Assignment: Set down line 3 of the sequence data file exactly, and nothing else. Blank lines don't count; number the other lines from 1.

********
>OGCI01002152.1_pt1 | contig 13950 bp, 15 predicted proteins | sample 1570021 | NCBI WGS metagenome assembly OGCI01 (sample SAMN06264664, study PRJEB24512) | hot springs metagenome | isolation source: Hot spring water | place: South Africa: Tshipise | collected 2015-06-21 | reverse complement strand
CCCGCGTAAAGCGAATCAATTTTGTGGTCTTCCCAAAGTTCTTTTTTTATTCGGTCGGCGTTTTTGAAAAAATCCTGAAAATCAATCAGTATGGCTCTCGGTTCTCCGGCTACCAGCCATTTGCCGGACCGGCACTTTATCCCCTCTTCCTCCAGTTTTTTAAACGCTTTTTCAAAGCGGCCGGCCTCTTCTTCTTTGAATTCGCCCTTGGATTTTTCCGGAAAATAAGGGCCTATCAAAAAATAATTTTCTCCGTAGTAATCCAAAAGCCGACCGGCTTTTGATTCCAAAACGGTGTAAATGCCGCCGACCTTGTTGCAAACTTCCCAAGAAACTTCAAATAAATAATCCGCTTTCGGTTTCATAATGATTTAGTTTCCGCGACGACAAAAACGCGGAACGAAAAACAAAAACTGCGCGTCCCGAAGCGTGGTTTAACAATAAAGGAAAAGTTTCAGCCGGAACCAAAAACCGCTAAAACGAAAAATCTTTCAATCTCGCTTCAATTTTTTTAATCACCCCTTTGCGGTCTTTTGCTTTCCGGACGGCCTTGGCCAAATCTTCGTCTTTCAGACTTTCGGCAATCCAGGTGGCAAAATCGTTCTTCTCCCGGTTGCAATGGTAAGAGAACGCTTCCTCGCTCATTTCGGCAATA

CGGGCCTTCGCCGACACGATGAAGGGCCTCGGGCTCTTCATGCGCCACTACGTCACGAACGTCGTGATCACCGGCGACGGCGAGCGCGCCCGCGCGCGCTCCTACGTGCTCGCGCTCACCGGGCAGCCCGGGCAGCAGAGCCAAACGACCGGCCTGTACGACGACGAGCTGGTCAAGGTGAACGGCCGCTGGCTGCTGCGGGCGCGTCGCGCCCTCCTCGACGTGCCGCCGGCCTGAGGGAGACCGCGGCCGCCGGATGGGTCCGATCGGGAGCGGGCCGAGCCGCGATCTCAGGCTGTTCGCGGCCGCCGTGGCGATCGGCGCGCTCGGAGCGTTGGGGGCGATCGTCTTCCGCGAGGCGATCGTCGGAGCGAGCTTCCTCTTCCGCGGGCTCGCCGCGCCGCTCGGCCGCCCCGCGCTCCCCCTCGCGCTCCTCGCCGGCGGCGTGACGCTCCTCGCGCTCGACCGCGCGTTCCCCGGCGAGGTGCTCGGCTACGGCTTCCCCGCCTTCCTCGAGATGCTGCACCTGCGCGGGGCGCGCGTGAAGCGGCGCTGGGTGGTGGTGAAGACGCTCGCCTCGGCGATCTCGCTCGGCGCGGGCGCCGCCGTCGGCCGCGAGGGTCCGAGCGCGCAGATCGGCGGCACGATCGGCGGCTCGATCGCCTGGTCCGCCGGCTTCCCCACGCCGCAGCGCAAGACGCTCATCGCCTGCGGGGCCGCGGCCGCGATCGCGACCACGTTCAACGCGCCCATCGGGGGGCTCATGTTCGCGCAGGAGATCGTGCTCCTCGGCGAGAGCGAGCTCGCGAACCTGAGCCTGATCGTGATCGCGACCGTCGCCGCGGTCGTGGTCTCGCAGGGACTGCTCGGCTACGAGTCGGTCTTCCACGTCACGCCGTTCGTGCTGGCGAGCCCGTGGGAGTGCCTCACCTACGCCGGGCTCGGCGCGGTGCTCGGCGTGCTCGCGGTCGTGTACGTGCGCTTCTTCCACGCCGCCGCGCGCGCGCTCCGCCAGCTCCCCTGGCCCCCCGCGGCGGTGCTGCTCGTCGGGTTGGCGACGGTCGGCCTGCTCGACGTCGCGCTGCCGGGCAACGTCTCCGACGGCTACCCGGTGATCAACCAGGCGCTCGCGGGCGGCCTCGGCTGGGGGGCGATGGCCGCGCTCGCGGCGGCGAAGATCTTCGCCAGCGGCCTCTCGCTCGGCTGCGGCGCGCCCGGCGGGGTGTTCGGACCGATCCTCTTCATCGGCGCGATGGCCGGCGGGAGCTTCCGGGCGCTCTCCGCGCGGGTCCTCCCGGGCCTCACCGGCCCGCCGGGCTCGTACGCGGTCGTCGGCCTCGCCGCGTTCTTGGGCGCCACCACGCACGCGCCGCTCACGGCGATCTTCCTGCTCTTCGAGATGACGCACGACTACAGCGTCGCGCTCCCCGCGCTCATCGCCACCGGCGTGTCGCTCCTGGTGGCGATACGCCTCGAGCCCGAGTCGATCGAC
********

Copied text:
CGGGCCTTCGCCGACACGATGAAGGGCCTCGGGCTCTTCATGCGCCACTACGTCACGAACGTCGTGATCACCGGCGACGGCGAGCGCGCCCGCGCGCGCTCCTACGTGCTCGCGCTCACCGGGCAGCCCGGGCAGCAGAGCCAAACGACCGGCCTGTACGACGACGAGCTGGTCAAGGTGAACGGCCGCTGGCTGCTGCGGGCGCGTCGCGCCCTCCTCGACGTGCCGCCGGCCTGAGGGAGACCGCGGCCGCCGGATGGGTCCGATCGGGAGCGGGCCGAGCCGCGATCTCAGGCTGTTCGCGGCCGCCGTGGCGATCGGCGCGCTCGGAGCGTTGGGGGCGATCGTCTTCCGCGAGGCGATCGTCGGAGCGAGCTTCCTCTTCCGCGGGCTCGCCGCGCCGCTCGGCCGCCCCGCGCTCCCCCTCGCGCTCCTCGCCGGCGGCGTGACGCTCCTCGCGCTCGACCGCGCGTTCCCCGGCGAGGTGCTCGGCTACGGCTTCCCCGCCTTCCTCGAGATGCTGCACCTGCGCGGGGCGCGCGTGAAGCGGCGCTGGGTGGTGGTGAAGACGCTCGCCTCGGCGATCTCGCTCGGCGCGGGCGCCGCCGTCGGCCGCGAGGGTCCGAGCGCGCAGATCGGCGGCACGATCGGCGGCTCGATCGCCTGGTCCGCCGGCTTCCCCACGCCGCAGCGCAAGACGCTCATCGCCTGCGGGGCCGCGGCCGCGATCGCGACCACGTTCAACGCGCCCATCGGGGGGCTCATGTTCGCGCAGGAGATCGTGCTCCTCGGCGAGAGCGAGCTCGCGAACCTGAGCCTGATCGTGATCGCGACCGTCGCCGCGGTCGTGGTCTCGCAGGGACTGCTCGGCTACGAGTCGGTCTTCCACGTCACGCCGTTCGTGCTGGCGAGCCCGTGGGAGTGCCTCACCTACGCCGGGCTCGGCGCGGTGCTCGGCGTGCTCGCGGTCGTGTACGTGCGCTTCTTCCACGCCGCCGCGCGCGCGCTCCGCCAGCTCCCCTGGCCCCCCGCGGCGGTGCTGCTCGTCGGGTTGGCGACGGTCGGCCTGCTCGACGTCGCGCTGCCGGGCAACGTCTCCGACGGCTACCCGGTGATCAACCAGGCGCTCGCGGGCGGCCTCGGCTGGGGGGCGATGGCCGCGCTCGCGGCGGCGAAGATCTTCGCCAGCGGCCTCTCGCTCGGCTGCGGCGCGCCCGGCGGGGTGTTCGGACCGATCCTCTTCATCGGCGCGATGGCCGGCGGGAGCTTCCGGGCGCTCTCCGCGCGGGTCCTCCCGGGCCTCACCGGCCCGCCGGGCTCGTACGCGGTCGTCGGCCTCGCCGCGTTCTTGGGCGCCACCACGCACGCGCCGCTCACGGCGATCTTCCTGCTCTTCGAGATGACGCACGACTACAGCGTCGCGCTCCCCGCGCTCATCGCCACCGGCGTGTCGCTCCTGGTGGCGATACGCCTCGAGCCCGAGTCGATCGAC